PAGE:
I’ve danced naked in front of thousands of people, watched a tidal wave sweep away my pointe shoes, and fallen into a bottomless pit. Waking up in a cold sweat rescued me from those pre-performance nightmares, but reality couldn’t save me from Maurice Kaminsky’s Deathtrap. After several failed attempts, I stepped back from a nearly vertical escalator and said what everyone else was thinking. “Maurice, your set design is beautiful, but it looks as if one grand jeté will send it crashing to the ground.” I couldn’t deny that the scenery for our new production of The Nutcracker ballet, with its cantilevered platform and glittering gears, was dramatic, imposing, and imaginatively designed. The rickety structure, however, was without one essential element: Me. With short, powerful arms, Maurice hauled himself onto the stage from the orchestra pit below. “Get on with it, Leah. We don’t have all day.” He banged the side of the staircase, as if to demonstrate its strength, but which instead caused the interior mechanism to clank and rattle in protest. The grinding gears sounded like a ride in a traveling amusement park, the kind that routinely made headlines for some horrible accident. I took a deep breath and placed one trembling foot onto moving stairs that vibrated with the strain of my puny weight. By the time his contraption transported me to the narrow platform that loomed overhead I could barely breathe, let alone dance Brett Cameron’s complex choreography. The Nutcracker was Brett’s first full-length ballet, and he feared the collapse of his career more than the collapse of his principal dancer. “Move downstage, Sugar Plum! Your solo is supposed to be the highlight of the Nutcracker Ballet. Not its best-kept secret.” The choreographer’s indifference to me and his support of Maurice came as no surprise, although their artistic partnership was almost as fiery as their marriage. I inched closer to the edge, but Brett continued to harangue me. “Stop mincing! You look like a scared kid creeping around the edge of the playground on the first day of seventh grade.” His middle school analogy was apt. My face burned with the same self-conscious embarrassment I endured when I was thirteen. This time, however, everyone really was looking critically at me. Actually, it was worse than that. Nelson Merrill, a filmmaker better known for true-crime documentaries, had the cameras rolling, capturing my cowardice for all eternity. I hoped, not without reason, the day’s footage would end up on the cutting room floor. The dancers were incidental to Nelson’s film project, which was Maurice’s life and art. Our egotistical set designer was famous for his paintings, his sculptures, and his multi-media installations. The Nutcracker was his first commission for the ballet. He had a lot to learn. When Maurice realized the camera was focused on him, he dropped his combative attitude and struck a more conciliatory pose. He rested his chin on his hand, as if posing for a shorter, older, and considerably less contemplative version of Rodin’s The Thinker. “No need to worry, Sugar Plum. I built a set of ridges into the flooring, so you can feel when you’re getting too close to the edge.” The only thing I could feel was an incipient panic attack. Those cautionary ridges weren’t deep enough to penetrate the hard surface of my pointe shoes, and the solo included a tightly choreographed sequence of tricky balances and turns. Unless my toes were to magically achieve the sensitivity of the title character in The Princess and the Pea, dire consequences were sure to follow. Those fears unfolded in a series of scary images. I could trip on the pebbled, wavy surface and fall flat on my face. I could stumble out of my pirouette and land on the stage below. Given the state of my nerves, a massive heart attack was another distinct possibility. Medically, I would qualify as unusually young for any serious coronary event. As a dancer, however, I was closing in on ancient. And perched on that platform, I was aging rapidly. Forgetting how sharp the acoustics were in the theater, I said, in an undertone not meant to carry beyond the apron of the stage, “Why can’t Tex dance up here and let me dance on solid ground?” Maurice clapped his hands to stop the music. “I heard that. Let me explain, once and for all, that this set design symbolizes the mood Hoffman envisioned when he wrote the original story of The Nutcracker. Artistic decisions are my area of expertise. Not yours.” Brett, annoyed at Maurice’s intrusion into his territory, took his irritation out on me. “I don’t hear anyone else complaining. And just so you know,” he turned to toss a baleful look at his husband, “my work is an homage to Petipa’s original ballet. The set design is not the star of the show.” He surveyed the dancers, as if daring them to speak. None did. Between Maurice’s claim to have channeled the famous writer of The Nutcracker, and Brett’s claim to have surpassed one of the greatest choreographers of all time, there wasn’t much room for ordinary people to take a position on the matter. I didn’t blame my colleagues for their silence and averted looks. Brett signaled for the music to resume, and I threw myself with renewed determination into the role. The amount of time allotted to my variation was less than three minutes. But it took Brett and Maurice more than an hour to figure out how those three minutes would look from the audience. The general consensus was bad. Not naked-in-front-of-an-audience bad. But not good.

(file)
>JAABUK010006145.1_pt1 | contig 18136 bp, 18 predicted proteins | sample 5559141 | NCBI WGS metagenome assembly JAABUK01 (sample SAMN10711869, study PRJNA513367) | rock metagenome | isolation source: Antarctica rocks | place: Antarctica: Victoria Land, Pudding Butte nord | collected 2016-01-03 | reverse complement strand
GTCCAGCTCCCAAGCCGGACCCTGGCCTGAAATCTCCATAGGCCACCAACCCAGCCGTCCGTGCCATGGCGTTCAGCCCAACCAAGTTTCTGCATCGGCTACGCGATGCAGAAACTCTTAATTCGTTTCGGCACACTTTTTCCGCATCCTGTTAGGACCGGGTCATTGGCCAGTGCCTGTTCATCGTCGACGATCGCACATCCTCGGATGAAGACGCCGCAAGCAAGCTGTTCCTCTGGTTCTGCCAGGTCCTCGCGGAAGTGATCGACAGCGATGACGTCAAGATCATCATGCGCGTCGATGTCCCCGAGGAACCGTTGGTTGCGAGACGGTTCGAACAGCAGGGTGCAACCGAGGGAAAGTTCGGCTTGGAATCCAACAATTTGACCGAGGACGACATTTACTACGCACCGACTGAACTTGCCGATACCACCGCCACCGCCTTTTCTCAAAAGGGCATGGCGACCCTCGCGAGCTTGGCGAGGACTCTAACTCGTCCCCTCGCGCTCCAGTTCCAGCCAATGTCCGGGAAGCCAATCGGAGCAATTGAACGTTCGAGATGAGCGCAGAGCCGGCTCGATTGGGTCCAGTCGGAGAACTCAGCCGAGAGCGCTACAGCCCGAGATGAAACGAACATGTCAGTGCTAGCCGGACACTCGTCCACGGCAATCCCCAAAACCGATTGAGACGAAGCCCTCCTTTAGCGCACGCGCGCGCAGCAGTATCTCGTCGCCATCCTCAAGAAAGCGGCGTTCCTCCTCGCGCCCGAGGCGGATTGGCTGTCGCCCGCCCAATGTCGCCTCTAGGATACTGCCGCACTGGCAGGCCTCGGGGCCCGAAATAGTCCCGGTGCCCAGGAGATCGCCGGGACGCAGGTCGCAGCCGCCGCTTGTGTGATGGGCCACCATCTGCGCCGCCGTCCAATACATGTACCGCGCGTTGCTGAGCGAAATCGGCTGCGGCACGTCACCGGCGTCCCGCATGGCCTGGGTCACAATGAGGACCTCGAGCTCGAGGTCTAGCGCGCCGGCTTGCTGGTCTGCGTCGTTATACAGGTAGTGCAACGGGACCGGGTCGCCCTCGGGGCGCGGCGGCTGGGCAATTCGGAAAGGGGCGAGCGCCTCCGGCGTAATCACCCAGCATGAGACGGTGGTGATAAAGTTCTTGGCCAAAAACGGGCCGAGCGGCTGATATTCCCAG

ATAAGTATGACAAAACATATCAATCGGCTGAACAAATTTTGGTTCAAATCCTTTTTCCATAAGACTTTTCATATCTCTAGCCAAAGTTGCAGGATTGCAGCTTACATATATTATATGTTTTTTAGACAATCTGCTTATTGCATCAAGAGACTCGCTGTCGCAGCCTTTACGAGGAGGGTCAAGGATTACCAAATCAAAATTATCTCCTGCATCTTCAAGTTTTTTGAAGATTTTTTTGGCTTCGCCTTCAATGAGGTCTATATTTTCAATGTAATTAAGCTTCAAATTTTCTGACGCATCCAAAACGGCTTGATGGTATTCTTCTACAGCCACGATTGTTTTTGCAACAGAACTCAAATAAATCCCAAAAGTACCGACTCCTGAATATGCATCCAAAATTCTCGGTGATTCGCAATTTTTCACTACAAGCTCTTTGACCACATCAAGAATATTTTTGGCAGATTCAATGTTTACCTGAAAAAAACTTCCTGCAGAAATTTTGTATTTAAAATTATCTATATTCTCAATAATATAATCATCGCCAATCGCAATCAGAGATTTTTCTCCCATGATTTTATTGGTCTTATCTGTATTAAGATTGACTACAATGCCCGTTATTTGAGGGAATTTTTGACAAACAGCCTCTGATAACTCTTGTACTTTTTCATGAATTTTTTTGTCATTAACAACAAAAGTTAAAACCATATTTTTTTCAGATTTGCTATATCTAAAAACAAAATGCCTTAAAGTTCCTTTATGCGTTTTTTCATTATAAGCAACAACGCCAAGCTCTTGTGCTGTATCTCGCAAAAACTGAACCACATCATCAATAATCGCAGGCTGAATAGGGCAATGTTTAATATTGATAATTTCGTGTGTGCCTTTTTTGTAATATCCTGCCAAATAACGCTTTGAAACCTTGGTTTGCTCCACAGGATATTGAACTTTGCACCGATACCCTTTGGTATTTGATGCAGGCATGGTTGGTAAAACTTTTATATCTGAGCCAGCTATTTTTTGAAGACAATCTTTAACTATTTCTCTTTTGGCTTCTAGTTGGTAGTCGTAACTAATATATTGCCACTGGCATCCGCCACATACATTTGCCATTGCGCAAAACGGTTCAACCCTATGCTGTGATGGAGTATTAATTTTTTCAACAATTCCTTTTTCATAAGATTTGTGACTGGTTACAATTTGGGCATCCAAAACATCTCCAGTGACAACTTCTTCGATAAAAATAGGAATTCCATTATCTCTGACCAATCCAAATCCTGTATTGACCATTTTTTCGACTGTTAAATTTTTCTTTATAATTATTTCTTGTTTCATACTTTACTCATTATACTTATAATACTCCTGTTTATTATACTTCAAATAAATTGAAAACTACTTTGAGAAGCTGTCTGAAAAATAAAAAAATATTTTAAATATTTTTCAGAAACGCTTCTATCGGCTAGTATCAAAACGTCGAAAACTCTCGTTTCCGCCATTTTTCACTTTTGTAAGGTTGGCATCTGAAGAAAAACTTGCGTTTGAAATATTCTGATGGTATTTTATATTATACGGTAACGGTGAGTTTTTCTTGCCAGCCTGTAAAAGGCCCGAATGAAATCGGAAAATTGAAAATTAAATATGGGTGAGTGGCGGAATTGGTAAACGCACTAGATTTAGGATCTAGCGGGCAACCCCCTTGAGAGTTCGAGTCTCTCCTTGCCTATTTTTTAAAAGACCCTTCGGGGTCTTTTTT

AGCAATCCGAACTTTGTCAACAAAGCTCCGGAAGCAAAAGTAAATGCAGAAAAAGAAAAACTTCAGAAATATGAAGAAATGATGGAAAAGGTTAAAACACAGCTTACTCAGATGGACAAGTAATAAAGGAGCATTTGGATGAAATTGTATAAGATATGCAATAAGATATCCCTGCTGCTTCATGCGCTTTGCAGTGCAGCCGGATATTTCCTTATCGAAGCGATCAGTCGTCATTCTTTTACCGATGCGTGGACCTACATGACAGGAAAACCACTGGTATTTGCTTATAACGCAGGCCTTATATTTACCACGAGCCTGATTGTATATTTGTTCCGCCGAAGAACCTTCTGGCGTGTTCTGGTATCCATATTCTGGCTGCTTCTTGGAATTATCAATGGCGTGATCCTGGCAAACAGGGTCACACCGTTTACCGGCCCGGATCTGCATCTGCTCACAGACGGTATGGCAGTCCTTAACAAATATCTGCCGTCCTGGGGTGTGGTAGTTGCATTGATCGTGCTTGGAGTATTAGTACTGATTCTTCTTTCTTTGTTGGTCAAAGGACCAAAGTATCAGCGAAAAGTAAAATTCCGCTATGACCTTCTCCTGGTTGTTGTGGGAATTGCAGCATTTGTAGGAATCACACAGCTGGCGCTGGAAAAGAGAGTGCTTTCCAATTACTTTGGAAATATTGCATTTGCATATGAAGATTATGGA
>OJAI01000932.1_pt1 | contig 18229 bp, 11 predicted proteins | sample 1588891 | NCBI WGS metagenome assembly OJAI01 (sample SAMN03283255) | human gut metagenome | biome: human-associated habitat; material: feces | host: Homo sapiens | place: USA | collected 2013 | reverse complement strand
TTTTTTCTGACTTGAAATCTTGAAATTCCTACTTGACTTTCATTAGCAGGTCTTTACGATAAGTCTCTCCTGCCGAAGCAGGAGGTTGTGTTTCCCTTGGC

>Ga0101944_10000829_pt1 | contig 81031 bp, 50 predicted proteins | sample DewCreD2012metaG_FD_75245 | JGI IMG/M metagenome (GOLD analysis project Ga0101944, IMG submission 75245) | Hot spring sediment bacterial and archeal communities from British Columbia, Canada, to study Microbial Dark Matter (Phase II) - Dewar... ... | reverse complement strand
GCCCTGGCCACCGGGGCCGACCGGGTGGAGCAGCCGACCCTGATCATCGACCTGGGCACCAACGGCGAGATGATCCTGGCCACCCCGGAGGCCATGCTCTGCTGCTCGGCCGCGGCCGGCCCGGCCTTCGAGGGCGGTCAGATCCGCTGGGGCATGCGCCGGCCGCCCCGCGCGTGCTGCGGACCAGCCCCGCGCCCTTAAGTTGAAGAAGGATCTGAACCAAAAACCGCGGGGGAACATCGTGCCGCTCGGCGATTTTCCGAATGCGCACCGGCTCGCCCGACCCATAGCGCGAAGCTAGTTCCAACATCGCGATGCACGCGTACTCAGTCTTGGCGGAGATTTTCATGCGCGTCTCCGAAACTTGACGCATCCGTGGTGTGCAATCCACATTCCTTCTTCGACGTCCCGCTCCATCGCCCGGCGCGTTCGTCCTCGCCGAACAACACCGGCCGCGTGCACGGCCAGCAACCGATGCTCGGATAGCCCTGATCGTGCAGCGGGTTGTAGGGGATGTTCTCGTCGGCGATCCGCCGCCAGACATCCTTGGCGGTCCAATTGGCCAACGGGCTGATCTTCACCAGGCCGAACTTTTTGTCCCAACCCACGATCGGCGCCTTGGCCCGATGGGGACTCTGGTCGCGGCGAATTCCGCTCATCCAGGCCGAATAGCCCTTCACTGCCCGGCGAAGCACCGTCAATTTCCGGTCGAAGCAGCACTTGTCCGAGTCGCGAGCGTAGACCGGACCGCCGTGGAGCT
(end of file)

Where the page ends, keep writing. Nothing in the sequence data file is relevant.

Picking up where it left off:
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Lori Robbins is the author of the On Pointe and Master Class mystery series. Her work has garnered multiple awards, including the Indie Award for Best Mystery and the Silver Falchion for Best Cozy Mystery. Short stories include “Accidents Happen” in Mystery Most Diabolical and “Leading Ladies” in Justice for All. She’s also a contributor to The Secret Ingredient: A Mystery Writers Cookbook.
A former dancer, Lori performed with a number of modern and ballet companies, including Ballet Hispanico and the St. Louis Ballet. Her commercial work included featured ads for Pavlova Perfume and Macy’s. After ten very lean years onstage she became an English teacher and now writes full time.
As a dancer, teacher, and mother of six, Lori is an expert in the homicidal impulses everyday life inspires.